5 things that can help with tics

When my son was first diagnosed with Tourette Syndrome at 4, I didn’t want to put him directly on meds. His tics were mild and simply didn’t warrant them. I was open to the idea of drugs should his symptoms become unmanageable, but until then, I wanted to do something… anything… to keep the throat clears, eye rolls and head nods to a minimum.

OK, who am I kidding? Like a bad high school boyfriend, I wanted those tics banished from my site forever. But to answer Doctor Phil’s question: “How’s that workin’ for ya?” I had to respond honestly, “Not so well. Time for plan B.”

I went through a lot of rumination and spent ginormous hours on the Internet researching sites, supplements and remedies that promised to end TS. Here are five things that actually really helped in my son Stink’s case.

As if it weren’t already obvious with my use of language such as “ginormous,” let me reiterate that I am not a doctor, so please run everything by a practitioner you trust should you follow any of this advice.

  1. Magnesium: I gave him 500 mg of magnesium a day, and it really helped with his eye rolls and vocals. For some little kids this might be too much, but I’ve been told the worst thing excess magnesium can do is cause diarrhea. Now my son takes a calcium/magnesium supplement as the magnesium is best absorbed with calcium. The ratio is double the calcium to the magnesium.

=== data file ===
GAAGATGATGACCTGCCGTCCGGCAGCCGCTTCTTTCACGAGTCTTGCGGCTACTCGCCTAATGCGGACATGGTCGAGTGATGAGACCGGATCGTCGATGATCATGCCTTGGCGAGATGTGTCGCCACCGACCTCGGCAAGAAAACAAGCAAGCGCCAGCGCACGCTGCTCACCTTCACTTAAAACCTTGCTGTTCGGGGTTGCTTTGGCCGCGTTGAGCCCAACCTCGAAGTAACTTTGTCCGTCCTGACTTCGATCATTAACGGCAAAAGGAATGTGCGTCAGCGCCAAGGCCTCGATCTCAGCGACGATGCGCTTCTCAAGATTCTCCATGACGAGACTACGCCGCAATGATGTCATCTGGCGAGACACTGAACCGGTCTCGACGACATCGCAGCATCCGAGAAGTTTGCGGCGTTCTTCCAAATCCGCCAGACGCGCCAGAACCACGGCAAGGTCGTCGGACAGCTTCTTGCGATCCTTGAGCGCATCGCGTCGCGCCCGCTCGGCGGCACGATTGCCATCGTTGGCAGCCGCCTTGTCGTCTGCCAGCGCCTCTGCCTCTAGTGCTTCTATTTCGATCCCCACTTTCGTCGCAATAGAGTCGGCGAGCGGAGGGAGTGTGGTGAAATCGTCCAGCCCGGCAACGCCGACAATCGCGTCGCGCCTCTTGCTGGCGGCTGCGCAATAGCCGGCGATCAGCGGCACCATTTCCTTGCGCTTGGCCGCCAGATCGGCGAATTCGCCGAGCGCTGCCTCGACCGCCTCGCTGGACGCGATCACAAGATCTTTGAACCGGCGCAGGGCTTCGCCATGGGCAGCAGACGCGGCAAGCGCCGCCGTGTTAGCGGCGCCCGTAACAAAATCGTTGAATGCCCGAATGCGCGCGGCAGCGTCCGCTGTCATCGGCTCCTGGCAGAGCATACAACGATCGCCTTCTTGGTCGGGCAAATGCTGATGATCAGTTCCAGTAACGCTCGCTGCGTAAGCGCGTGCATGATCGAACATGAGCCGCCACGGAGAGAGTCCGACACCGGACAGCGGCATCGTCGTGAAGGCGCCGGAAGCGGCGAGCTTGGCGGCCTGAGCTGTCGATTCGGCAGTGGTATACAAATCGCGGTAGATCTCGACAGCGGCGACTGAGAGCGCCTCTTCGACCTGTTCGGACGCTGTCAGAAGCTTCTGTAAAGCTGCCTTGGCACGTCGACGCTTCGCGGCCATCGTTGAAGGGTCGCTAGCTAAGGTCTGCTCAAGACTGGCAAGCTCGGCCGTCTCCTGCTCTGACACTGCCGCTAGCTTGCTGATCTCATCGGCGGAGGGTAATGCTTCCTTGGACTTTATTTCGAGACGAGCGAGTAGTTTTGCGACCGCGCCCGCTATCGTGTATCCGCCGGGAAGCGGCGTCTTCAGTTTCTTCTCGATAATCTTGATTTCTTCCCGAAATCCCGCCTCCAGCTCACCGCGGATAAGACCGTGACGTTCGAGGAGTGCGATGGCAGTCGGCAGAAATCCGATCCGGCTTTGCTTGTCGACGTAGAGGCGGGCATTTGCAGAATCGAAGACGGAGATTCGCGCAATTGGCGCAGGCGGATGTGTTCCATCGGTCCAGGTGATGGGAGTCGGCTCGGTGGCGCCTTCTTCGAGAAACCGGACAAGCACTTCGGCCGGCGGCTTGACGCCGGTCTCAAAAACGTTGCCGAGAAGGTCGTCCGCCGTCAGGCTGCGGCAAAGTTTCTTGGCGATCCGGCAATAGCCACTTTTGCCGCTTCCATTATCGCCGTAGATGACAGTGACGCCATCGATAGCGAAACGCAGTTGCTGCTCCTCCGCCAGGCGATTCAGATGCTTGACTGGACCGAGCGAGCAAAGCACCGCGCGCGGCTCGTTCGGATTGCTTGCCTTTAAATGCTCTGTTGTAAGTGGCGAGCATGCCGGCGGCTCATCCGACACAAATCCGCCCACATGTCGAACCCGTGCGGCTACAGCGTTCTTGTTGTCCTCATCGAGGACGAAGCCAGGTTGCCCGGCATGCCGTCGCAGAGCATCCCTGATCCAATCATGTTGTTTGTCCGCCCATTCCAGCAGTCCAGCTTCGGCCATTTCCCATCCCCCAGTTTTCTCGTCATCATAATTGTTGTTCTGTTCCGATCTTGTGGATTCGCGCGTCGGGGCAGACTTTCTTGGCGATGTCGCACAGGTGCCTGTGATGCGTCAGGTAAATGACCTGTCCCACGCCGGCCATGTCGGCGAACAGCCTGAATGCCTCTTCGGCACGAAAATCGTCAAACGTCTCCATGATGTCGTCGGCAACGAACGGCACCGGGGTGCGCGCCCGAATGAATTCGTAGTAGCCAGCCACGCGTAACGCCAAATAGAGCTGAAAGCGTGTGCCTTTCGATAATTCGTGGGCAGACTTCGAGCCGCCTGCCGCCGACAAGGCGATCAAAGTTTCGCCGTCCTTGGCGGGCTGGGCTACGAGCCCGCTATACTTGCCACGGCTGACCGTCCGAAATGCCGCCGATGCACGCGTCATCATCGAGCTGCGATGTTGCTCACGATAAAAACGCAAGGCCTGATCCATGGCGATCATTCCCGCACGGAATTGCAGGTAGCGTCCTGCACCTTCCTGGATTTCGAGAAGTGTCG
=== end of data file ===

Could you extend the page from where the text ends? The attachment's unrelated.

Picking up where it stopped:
2. Gluten Free: It was a pain, but it helped, and continues to help enormously. He can concentrate more and can fall asleep quickly. When he was not gluten free, it would take hours for him to settle down. He is still a high energy kid, but much less so now.
  3. Dairy Free: Ditto the gluten. It was a pain, but we’ve found many ways to supplement his calcium through rice milk, vegetables and fruit.
  4. Sleep: 10 hours of sleep a night is crucial and a huge tic reducer.
  5. No artificial flavors or preservatives: My son is very sensitive to chemicals. They can set tics off like bee around a honey pot. Not worth the sting of excess tics except on special occasions.

I am keeping this list short today and can get into more detail and recommendations if anyone is interested. For ways to begin your gluten free/casein free diet, feel free to check out this post.

What have been your experiences with tics? Did any of you find it made a difference for your children? What about in some of your cases where tics were more severe?

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